Late into the evening on election night, as we were waiting for Mitt Romney to concede and President Obama to declare victory, striking images began dominating our television screens.
One moment we saw the Romney crowd in Boston, some of them leaning on each other as if for support — most of them white, many of them older, all of them apparently quite depressed.
Then in a flash, we saw the Obama crowd in Chicago, dancing, smiling and — strikingly — full of young, often brown faces, all of them quite jubilant.
At first I focused on the winner/loser contrast. The emotions were compelling. But as we’ve begun to digest the exit polling that told us who voted for whom, the anecdotal evidence provided by the election-night crowds began to sink in.
The president pledged that night that he would be the unifying leader of the entire nation. He even invoked his declaration in his 2004 Democratic convention speech that America is not just blue states and red states.
“There is no doubt about the fact that this president reflects this country,” Obama adviser David Axelrod told reporters two days after the election. It was this broad coalition that drove the success of the reelection effort.
But the election results may tell a different story.
The evening was full of surprises. New Hampshire will send an entirely female congressional delegation to Washington in January and elected a female governor. Flawed GOP candidates Todd Akin in Missouri and Richard Mourdock in Indiana — who injected rape and abortion into the debate — arguably took stronger Republican Senate candidates like Scott Brown in Massachusetts and Rick Berg in North Dakota down with them. (Both lost to Democratic women.)
Sheldon Adelson, the casino magnate who kept Newt Gingrich afloat in the primaries and spent $60 million of his own money —the most ever from an individual — into 2012 GOP races, won not a single one.
And there was this: the Sunlight Foundation reports that the powerful National Rifle Association spent $11 million this year, but — once winners and losers were tabulated —got less than 1 percent return on their investment. By contrast, Planned Parenthood’s return on the $5.1 million it spent was nearly 98 percent.
Axelrod suggests that people who contributed to the GOP super PACS should be asking for refunds.
(Another surprise — to me, at least — was that the most popular phrase employed in Facebook political conversation on Election Day — by a factor of 10-to-1 — was Big Bird, of all things.
But the Romney defeat, when it came down to it, did not turn on fuzzy yellow characters or money or Hurricane Sandy, although all of these things played their bit parts. It turns out the outcome was driven by a far more basic question: Who is America?
“I thought this was going to be a 50-50 race, and instead it was a tsunami,” Al Cardenas, chairman of the American Conservative Union told Beth Reinhard of National Journal. “The losses across the country in federal and state races — it’s a tsunami that none of us expected. There are glaring demographic shifts in this country that will not allow the Republican Party to compete unless immediate attention is paid.”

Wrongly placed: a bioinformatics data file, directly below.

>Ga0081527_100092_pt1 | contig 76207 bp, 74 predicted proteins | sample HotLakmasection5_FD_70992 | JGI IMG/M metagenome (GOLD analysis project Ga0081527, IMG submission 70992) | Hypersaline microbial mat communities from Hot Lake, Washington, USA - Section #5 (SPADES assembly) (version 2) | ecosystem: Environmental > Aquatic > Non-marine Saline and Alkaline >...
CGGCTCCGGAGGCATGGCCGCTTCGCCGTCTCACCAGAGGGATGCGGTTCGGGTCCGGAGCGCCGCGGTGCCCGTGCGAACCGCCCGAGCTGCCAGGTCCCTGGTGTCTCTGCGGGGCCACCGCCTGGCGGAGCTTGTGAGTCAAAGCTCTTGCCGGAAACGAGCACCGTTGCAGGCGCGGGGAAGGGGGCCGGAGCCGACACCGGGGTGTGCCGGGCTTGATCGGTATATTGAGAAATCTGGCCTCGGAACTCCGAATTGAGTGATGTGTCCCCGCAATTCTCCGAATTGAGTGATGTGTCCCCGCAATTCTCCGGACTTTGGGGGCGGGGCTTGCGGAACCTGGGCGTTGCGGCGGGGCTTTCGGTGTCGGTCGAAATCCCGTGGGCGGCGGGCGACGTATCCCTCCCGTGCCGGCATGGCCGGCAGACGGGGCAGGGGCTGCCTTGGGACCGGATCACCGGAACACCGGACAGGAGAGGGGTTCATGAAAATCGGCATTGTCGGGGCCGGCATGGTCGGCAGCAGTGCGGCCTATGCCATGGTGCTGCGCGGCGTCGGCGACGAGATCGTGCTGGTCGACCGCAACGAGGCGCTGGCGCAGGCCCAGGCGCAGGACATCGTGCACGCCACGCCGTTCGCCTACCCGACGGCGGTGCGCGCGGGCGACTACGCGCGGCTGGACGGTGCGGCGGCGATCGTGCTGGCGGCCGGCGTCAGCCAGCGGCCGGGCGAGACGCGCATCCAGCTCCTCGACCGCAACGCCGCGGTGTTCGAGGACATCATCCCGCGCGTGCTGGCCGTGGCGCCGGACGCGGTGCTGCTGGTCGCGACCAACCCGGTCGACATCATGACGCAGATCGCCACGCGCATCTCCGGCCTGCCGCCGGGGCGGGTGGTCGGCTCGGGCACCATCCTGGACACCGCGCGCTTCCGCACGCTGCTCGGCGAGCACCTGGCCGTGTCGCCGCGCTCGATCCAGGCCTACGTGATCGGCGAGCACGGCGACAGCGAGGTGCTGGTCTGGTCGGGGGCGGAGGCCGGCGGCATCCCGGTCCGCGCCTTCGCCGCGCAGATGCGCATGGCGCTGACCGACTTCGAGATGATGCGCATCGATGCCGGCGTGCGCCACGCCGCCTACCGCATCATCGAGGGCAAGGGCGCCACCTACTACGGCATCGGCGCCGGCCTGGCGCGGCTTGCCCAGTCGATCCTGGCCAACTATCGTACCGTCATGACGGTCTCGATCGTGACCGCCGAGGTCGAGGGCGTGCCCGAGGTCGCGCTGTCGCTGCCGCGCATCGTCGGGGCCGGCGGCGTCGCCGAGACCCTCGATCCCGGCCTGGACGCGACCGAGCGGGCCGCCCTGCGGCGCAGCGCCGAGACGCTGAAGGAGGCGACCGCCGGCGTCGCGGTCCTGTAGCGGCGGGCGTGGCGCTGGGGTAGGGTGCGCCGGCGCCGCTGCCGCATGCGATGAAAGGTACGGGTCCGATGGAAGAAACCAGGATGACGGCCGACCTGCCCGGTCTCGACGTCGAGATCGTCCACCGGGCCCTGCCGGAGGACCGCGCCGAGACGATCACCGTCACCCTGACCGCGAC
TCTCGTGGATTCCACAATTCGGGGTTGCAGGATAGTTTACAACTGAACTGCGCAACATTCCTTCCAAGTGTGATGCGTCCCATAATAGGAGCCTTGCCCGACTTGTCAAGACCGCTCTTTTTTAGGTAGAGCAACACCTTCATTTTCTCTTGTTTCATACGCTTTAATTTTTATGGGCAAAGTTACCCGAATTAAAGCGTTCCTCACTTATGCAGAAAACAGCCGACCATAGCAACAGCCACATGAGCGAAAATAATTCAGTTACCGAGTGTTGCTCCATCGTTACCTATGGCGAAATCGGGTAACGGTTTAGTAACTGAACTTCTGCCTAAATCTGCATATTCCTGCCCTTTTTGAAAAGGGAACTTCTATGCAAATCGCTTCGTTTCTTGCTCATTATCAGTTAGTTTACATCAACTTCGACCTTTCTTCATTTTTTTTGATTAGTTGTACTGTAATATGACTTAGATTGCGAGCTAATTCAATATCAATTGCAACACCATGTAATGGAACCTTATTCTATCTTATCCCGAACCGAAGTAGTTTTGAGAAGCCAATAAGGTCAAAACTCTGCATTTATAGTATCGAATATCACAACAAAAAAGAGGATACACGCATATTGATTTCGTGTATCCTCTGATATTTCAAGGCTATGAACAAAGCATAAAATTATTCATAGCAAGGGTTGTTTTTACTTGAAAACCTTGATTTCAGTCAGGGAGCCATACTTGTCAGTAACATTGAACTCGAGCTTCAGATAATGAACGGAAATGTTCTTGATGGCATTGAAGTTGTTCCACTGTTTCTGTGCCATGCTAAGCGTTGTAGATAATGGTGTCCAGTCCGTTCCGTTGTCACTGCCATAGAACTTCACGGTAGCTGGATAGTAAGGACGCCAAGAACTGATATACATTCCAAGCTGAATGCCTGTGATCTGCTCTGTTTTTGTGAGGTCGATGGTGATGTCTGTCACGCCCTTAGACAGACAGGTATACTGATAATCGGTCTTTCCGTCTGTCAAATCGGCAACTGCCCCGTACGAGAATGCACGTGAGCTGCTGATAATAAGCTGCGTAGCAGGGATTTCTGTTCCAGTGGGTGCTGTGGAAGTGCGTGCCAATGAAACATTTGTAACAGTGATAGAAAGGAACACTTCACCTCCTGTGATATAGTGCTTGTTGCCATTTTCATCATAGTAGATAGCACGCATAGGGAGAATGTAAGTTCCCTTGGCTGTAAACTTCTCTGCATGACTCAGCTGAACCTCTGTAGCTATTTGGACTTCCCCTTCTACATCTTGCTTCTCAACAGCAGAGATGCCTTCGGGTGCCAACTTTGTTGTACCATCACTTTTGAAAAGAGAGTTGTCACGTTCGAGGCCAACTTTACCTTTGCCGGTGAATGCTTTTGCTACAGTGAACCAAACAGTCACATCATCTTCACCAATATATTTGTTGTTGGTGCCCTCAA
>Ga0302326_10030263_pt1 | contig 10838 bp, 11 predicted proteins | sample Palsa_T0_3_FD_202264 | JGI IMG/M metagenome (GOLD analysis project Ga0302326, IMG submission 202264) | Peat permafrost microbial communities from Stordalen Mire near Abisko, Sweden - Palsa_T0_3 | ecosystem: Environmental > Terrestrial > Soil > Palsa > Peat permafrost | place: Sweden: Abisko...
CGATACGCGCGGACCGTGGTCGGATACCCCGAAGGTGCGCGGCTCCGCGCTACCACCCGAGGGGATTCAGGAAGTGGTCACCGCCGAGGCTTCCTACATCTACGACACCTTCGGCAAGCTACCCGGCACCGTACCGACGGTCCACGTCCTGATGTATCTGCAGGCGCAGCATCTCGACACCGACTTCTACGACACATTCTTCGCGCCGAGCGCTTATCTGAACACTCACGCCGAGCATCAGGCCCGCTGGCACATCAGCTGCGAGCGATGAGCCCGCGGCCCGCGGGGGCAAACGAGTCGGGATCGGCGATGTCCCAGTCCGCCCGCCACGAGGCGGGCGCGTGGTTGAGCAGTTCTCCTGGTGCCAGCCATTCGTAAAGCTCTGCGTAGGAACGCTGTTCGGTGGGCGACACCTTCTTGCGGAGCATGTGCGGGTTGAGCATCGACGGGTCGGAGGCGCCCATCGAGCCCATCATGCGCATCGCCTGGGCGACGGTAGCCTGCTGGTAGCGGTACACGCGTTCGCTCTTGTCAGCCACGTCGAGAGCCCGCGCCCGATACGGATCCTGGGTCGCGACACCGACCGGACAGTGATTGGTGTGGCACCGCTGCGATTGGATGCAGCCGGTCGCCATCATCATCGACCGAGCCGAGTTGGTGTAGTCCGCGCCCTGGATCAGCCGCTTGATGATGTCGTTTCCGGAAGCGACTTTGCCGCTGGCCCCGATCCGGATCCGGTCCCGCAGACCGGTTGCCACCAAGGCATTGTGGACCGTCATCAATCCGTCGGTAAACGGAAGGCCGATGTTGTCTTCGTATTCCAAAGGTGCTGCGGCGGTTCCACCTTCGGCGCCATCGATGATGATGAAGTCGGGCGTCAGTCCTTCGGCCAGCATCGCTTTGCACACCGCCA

Here is what everyone is paying attention to now:
While the pre-election political headlines were all about what alienated white males would do, the key lies elsewhere. This cool graphic shows why:
- The gender gap was not so clear. Fifty-three percent of married women broke for Romney, but the President won 67 percent of nonmarried women.
- Fifty-nine percent of white voters went for Romney — just under 40 percent for Mr. Obama. But the Democrat won 93 percent of the black vote and 71 percent of Hispanics. In the battleground state of Colorado, he won 75 percent of the Latino vote, according to network exit polls.
This suggests a grievous split within the body politic that red and blue do not begin to describe. “It makes me wonder who my fellow citizens are,” Romney supporter Marianne Doherty told the Washington Examiner’s Byron York on election night in Boston. “I’ve got to be honest, I feel like I’ve lost touch with what the identity of America is right now. I really do.”
But not all Republicans see things that way right now, especially those who have unsuccessfully pushed for issues like immigration reform.
“If we as Republicans had moved just a few percentage points of the Hispanic vote in states like Florida, Ohio, Colorado, and Virginia, it could have thrown the election to Romney,” former Sen. Mel Martinez of Florida told Reinhard. “This is not a choice. It’s either extinction or survival.”
Obama adviser David Plouffe sees the divide differently. He told reporters that the Obama campaign won because it concentrated on persuadable moderates, not by exploiting the red/blue divide. And, he suggested, the president won because he is Barack Obama. “You just can’t transfer this,” he said.
That should give any Democrat who wants to duplicate this year’s remarkable victory pause.
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